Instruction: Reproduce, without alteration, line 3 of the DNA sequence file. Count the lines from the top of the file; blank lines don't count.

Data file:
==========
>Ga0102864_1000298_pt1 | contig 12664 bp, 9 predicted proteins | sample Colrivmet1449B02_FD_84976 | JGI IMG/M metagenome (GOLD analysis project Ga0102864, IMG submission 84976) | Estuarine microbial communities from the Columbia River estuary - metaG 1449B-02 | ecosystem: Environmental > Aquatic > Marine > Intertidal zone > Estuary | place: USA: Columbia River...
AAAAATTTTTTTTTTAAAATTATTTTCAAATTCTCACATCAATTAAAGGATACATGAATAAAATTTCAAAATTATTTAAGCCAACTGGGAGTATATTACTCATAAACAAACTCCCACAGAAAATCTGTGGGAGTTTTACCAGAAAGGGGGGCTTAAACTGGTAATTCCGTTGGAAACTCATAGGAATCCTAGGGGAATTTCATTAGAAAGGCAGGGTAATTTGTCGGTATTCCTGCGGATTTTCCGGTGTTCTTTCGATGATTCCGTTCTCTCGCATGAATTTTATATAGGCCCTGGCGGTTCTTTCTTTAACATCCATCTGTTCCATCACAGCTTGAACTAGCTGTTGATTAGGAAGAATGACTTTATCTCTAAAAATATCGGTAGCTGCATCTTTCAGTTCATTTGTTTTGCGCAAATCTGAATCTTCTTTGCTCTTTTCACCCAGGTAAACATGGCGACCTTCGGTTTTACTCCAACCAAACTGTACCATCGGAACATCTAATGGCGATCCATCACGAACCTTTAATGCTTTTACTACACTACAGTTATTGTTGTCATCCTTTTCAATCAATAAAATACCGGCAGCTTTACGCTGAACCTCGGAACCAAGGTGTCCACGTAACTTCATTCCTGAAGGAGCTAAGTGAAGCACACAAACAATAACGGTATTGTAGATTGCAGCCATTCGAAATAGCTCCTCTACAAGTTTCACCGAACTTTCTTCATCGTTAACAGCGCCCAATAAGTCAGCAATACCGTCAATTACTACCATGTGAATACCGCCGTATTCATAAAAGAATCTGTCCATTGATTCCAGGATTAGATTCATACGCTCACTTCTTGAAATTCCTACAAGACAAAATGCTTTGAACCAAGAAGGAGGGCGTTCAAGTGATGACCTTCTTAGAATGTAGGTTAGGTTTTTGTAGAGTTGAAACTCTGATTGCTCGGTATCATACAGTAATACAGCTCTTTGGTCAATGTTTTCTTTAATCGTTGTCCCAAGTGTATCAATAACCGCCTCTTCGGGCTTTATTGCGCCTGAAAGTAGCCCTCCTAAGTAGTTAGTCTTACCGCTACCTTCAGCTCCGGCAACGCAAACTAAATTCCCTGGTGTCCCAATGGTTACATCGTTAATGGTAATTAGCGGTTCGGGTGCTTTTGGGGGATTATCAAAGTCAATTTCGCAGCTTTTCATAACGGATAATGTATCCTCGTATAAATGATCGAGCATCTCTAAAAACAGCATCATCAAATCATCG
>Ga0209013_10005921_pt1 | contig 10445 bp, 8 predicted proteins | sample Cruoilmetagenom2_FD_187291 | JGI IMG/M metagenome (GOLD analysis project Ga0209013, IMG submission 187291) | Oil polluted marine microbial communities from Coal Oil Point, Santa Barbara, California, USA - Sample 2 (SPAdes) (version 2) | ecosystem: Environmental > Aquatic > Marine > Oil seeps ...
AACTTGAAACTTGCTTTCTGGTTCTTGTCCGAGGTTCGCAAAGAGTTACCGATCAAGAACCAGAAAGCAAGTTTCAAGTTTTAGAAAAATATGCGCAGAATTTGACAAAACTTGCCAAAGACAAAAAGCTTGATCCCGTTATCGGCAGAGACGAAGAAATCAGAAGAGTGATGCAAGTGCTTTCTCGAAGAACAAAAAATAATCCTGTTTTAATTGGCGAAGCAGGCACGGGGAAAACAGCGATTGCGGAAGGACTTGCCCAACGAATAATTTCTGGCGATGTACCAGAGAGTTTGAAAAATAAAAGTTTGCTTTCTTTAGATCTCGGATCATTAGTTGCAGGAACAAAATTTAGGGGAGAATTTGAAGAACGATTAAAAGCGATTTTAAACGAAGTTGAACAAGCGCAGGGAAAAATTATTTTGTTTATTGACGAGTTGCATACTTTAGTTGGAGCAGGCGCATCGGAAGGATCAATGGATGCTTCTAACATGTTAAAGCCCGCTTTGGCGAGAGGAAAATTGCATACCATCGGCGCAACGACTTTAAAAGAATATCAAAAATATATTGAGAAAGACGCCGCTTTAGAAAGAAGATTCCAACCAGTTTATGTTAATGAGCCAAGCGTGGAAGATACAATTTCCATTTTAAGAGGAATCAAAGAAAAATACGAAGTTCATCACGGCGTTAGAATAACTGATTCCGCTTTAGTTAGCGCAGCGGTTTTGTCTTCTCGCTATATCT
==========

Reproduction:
>Ga0209013_10005921_pt1 | contig 10445 bp, 8 predicted proteins | sample Cruoilmetagenom2_FD_187291 | JGI IMG/M metagenome (GOLD analysis project Ga0209013, IMG submission 187291) | Oil polluted marine microbial communities from Coal Oil Point, Santa Barbara, California, USA - Sample 2 (SPAdes) (version 2) | ecosystem: Environmental > Aquatic > Marine > Oil seeps ...